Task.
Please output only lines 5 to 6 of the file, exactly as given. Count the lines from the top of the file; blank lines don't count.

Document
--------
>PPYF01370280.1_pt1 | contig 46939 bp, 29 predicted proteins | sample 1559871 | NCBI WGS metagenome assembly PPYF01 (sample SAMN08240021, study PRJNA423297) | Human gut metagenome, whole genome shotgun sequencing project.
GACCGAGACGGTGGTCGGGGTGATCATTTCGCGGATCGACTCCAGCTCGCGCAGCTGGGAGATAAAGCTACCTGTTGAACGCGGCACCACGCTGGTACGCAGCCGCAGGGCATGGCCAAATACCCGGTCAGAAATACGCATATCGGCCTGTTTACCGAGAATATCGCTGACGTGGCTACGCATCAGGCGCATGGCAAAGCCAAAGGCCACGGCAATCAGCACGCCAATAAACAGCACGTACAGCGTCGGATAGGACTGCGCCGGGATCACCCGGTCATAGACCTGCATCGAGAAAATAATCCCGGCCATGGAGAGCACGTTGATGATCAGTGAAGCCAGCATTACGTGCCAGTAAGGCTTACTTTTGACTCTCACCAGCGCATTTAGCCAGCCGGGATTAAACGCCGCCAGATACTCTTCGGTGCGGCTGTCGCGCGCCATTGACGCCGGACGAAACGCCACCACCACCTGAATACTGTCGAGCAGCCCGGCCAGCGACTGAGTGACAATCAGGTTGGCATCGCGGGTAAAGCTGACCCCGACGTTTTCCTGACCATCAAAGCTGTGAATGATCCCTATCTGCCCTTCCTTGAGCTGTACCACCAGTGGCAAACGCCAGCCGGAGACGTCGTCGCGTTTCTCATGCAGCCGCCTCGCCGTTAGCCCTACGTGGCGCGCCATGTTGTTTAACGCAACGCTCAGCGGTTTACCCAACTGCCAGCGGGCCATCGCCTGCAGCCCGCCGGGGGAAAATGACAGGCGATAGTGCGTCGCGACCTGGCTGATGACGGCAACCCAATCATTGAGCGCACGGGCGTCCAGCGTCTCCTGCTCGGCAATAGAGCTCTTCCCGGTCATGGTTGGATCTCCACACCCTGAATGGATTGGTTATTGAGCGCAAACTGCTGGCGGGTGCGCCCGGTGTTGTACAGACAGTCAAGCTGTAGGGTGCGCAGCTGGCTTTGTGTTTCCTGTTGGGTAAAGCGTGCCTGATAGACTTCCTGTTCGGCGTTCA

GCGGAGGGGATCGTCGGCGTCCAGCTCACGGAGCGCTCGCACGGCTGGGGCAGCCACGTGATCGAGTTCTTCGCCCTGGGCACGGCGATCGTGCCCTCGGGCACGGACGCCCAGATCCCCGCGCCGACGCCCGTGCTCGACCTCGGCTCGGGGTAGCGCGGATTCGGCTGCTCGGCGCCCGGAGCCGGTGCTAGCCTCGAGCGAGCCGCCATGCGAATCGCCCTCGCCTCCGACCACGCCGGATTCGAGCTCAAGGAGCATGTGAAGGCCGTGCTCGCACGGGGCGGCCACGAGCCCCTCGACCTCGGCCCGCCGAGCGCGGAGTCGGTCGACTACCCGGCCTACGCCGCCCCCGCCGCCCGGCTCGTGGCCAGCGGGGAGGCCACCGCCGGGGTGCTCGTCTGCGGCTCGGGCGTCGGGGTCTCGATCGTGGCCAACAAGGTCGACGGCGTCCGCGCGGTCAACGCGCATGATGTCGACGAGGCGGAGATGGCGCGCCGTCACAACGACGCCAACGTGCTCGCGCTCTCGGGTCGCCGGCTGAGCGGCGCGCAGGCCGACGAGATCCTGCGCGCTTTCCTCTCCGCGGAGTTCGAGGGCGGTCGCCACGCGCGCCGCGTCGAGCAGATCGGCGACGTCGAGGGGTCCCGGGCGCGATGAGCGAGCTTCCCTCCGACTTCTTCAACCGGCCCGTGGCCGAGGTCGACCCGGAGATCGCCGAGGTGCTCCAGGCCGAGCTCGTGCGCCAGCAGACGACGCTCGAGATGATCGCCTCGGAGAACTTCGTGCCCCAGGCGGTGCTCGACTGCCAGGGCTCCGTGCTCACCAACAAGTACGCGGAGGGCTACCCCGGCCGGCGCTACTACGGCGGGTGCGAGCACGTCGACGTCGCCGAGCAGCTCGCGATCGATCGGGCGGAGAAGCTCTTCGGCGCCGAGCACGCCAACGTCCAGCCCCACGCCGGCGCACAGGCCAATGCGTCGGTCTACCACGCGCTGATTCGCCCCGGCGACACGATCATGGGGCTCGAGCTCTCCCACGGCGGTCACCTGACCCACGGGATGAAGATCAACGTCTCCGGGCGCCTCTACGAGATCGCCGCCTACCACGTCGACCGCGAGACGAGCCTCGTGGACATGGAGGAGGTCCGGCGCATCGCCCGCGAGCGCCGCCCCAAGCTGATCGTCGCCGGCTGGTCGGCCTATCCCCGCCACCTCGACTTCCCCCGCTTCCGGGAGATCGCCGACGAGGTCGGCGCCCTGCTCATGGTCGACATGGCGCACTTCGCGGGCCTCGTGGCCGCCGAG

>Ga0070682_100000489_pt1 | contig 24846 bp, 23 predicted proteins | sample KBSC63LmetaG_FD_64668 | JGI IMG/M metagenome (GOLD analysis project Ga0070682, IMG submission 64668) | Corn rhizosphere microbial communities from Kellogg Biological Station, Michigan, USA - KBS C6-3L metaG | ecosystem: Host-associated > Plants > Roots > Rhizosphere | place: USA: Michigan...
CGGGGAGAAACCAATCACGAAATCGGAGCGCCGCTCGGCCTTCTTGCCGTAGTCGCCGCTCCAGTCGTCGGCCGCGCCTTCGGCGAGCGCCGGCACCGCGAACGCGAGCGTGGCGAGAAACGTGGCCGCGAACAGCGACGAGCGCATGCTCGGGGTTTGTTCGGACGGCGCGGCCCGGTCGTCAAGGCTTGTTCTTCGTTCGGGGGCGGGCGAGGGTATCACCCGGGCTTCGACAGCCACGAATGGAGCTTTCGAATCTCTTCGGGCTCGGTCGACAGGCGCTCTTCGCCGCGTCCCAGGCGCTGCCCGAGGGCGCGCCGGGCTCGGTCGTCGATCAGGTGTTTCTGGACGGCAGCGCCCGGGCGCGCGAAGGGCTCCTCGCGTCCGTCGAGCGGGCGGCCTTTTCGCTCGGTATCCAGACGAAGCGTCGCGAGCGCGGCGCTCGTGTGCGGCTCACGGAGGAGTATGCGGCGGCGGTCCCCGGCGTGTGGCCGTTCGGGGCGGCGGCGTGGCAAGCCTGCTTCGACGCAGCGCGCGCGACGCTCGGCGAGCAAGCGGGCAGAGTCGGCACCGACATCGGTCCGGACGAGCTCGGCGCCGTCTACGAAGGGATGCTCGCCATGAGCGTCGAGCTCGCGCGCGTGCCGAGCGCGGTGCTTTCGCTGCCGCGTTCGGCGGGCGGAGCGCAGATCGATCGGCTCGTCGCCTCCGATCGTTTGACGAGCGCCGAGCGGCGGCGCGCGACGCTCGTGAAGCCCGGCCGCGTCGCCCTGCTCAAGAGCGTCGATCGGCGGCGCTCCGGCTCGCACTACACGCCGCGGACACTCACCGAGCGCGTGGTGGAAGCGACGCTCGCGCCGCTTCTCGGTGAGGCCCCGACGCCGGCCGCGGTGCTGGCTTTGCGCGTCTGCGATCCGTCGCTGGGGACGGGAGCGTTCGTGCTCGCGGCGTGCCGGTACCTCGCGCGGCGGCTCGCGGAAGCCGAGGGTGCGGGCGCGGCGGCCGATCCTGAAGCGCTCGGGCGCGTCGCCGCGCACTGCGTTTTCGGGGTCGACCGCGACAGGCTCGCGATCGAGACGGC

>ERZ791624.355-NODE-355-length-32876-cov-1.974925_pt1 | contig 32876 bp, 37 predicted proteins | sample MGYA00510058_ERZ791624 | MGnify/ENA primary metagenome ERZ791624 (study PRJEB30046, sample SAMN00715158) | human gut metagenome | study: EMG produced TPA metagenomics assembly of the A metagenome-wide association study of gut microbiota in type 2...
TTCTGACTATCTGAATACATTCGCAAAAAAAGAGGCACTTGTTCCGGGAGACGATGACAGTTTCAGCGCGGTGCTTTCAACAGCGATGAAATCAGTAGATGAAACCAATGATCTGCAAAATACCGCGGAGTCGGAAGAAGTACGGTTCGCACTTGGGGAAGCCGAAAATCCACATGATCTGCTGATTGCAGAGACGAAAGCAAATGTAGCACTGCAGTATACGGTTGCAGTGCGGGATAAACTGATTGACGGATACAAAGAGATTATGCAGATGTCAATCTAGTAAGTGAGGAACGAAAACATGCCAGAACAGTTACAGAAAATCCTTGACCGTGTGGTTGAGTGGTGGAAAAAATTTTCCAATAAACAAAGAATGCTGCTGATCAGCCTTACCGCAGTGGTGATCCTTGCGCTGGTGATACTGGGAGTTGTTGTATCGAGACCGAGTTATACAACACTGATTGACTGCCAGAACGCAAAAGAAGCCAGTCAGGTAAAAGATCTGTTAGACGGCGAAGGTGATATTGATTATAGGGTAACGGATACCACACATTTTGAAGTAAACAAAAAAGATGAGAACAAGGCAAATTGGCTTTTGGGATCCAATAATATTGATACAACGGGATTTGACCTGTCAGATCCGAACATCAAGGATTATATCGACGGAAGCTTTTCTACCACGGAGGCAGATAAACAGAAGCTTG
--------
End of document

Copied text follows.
CGGGGAGAAACCAATCACGAAATCGGAGCGCCGCTCGGCCTTCTTGCCGTAGTCGCCGCTCCAGTCGTCGGCCGCGCCTTCGGCGAGCGCCGGCACCGCGAACGCGAGCGTGGCGAGAAACGTGGCCGCGAACAGCGACGAGCGCATGCTCGGGGTTTGTTCGGACGGCGCGGCCCGGTCGTCAAGGCTTGTTCTTCGTTCGGGGGCGGGCGAGGGTATCACCCGGGCTTCGACAGCCACGAATGGAGCTTTCGAATCTCTTCGGGCTCGGTCGACAGGCGCTCTTCGCCGCGTCCCAGGCGCTGCCCGAGGGCGCGCCGGGCTCGGTCGTCGATCAGGTGTTTCTGGACGGCAGCGCCCGGGCGCGCGAAGGGCTCCTCGCGTCCGTCGAGCGGGCGGCCTTTTCGCTCGGTATCCAGACGAAGCGTCGCGAGCGCGGCGCTCGTGTGCGGCTCACGGAGGAGTATGCGGCGGCGGTCCCCGGCGTGTGGCCGTTCGGGGCGGCGGCGTGGCAAGCCTGCTTCGACGCAGCGCGCGCGACGCTCGGCGAGCAAGCGGGCAGAGTCGGCACCGACATCGGTCCGGACGAGCTCGGCGCCGTCTACGAAGGGATGCTCGCCATGAGCGTCGAGCTCGCGCGCGTGCCGAGCGCGGTGCTTTCGCTGCCGCGTTCGGCGGGCGGAGCGCAGATCGATCGGCTCGTCGCCTCCGATCGTTTGACGAGCGCCGAGCGGCGGCGCGCGACGCTCGTGAAGCCCGGCCGCGTCGCCCTGCTCAAGAGCGTCGATCGGCGGCGCTCCGGCTCGCACTACACGCCGCGGACACTCACCGAGCGCGTGGTGGAAGCGACGCTCGCGCCGCTTCTCGGTGAGGCCCCGACGCCGGCCGCGGTGCTGGCTTTGCGCGTCTGCGATCCGTCGCTGGGGACGGGAGCGTTCGTGCTCGCGGCGTGCCGGTACCTCGCGCGGCGGCTCGCGGAAGCCGAGGGTGCGGGCGCGGCGGCCGATCCTGAAGCGCTCGGGCGCGTCGCCGCGCACTGCGTTTTCGGGGTCGACCGCGACAGGCTCGCGATCGAGACGGC

>ERZ791624.355-NODE-355-length-32876-cov-1.974925_pt1 | contig 32876 bp, 37 predicted proteins | sample MGYA00510058_ERZ791624 | MGnify/ENA primary metagenome ERZ791624 (study PRJEB30046, sample SAMN00715158) | human gut metagenome | study: EMG produced TPA metagenomics assembly of the A metagenome-wide association study of gut microbiota in type 2...